Or perhaps you are not the holiday type. You want to shake things up, rattle some gages, cut against the grain of today’s culture; you are the sort who thinks that only dead fish follow the current. Comrade, you need to become a paleolibricist. Old books are the fifth column in our midst. They refuse to conform to the patterns of our contemporary culture; they don’t share our blind spots; they whisper sedition and subversion on every musty page. Paleolibricists of the Christian world, unite!  We have nothing to lose but our cultural chains.

Now, I’m not saying you shouldn’t read any new books; paleolibricists can have their treats and snacks. But if you are a neolibricist of strict observance you’re missing out on the nutrition of a healthy and balanced mental diet.

Still not convinced? Here’s one final argument that is bound to win you over: it’s also easier on your bank account! Old books are out of copyright and in the public domain; almost all the great Christian classics are available free for kindle and e-readers or as audiobooks, and for a pittance in your local bookstore. What’ s not to love? Grab your knife and fork and hop over to my post on what to read and how to read it, or munch through Pascal’s Pensées along with me; stock up with some free, nutritious, time-tested old books and add some real richness to your mental diet this month.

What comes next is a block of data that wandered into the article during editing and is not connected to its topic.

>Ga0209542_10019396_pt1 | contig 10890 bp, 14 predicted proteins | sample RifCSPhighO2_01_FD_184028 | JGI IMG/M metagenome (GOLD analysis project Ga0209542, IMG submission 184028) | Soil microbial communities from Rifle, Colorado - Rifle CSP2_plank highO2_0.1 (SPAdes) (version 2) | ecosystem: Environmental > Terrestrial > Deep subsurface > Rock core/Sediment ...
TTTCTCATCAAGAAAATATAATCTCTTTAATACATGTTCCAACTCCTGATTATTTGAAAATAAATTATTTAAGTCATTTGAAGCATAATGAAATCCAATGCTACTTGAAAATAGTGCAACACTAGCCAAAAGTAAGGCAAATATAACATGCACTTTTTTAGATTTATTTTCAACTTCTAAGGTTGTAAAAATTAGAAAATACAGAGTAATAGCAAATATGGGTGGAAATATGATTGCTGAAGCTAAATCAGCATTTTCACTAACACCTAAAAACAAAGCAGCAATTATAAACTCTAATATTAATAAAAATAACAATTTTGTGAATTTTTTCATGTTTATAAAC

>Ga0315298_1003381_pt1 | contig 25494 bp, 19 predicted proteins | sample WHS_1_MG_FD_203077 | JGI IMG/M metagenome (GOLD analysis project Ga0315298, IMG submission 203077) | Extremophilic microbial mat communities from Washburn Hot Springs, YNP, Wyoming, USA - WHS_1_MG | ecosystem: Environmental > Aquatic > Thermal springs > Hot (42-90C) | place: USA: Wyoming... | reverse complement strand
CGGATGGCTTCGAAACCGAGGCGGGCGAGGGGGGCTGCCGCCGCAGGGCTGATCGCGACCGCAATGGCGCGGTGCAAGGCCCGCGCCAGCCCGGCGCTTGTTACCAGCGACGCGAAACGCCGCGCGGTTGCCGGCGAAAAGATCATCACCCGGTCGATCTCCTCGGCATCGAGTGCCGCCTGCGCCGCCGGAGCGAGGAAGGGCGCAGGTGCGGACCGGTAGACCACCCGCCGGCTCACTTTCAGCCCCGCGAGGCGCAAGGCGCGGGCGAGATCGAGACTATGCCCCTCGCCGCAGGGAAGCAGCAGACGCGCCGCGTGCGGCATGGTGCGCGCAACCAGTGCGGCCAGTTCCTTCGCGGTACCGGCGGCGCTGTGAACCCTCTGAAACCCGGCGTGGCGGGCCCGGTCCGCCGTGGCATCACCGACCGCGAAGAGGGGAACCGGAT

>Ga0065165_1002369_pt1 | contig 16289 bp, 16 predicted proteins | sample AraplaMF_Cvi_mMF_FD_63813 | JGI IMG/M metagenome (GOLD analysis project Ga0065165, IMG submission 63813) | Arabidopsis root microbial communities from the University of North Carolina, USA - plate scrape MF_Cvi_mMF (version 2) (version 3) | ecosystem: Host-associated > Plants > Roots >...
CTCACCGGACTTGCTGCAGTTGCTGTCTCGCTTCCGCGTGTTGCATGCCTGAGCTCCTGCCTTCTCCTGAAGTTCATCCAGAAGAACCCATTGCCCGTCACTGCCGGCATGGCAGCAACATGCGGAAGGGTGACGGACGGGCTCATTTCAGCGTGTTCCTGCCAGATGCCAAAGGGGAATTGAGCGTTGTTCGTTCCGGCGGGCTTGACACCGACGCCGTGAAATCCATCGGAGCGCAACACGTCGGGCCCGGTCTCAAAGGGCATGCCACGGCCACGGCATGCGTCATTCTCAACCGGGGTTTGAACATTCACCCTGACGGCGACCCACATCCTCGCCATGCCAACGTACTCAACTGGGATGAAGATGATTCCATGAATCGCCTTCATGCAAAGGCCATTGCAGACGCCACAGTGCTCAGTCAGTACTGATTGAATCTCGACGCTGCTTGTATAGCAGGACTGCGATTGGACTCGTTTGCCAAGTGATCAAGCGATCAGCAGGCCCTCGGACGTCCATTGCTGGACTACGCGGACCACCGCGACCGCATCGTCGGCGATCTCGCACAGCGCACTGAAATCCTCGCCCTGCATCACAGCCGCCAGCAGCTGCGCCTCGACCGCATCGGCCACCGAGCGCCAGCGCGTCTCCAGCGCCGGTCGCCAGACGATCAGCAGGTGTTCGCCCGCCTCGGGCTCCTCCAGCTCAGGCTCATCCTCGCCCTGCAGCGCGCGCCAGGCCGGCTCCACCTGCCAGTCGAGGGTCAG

Become a paleolibricist: it’s yesterday’s best today, for a brighter tomorrow.

How can I justify spending so much of my life on academic research with all the problems in the world?

I work in an obscure corner of some unfashionable discipline. My ideas will never change the world. How can I justify spending so much of my life on academic research? How does it serve the kingdom of God?

These questions read like a typical diary entry from my time as a doctoral candidate. I still struggle with them, though less frequently now than before, and I have been helped in the struggle by C. S. Lewis’s sermon ‘Learning in War-time’.

Lewis starts with a pressing question for a society on the brink of the Second World War:

why should we — indeed how can we — continue to take an interest in these placid occupations when the lives of our friends and the liberties of Europe are in the balance? Is it not like fiddling while Rome burns?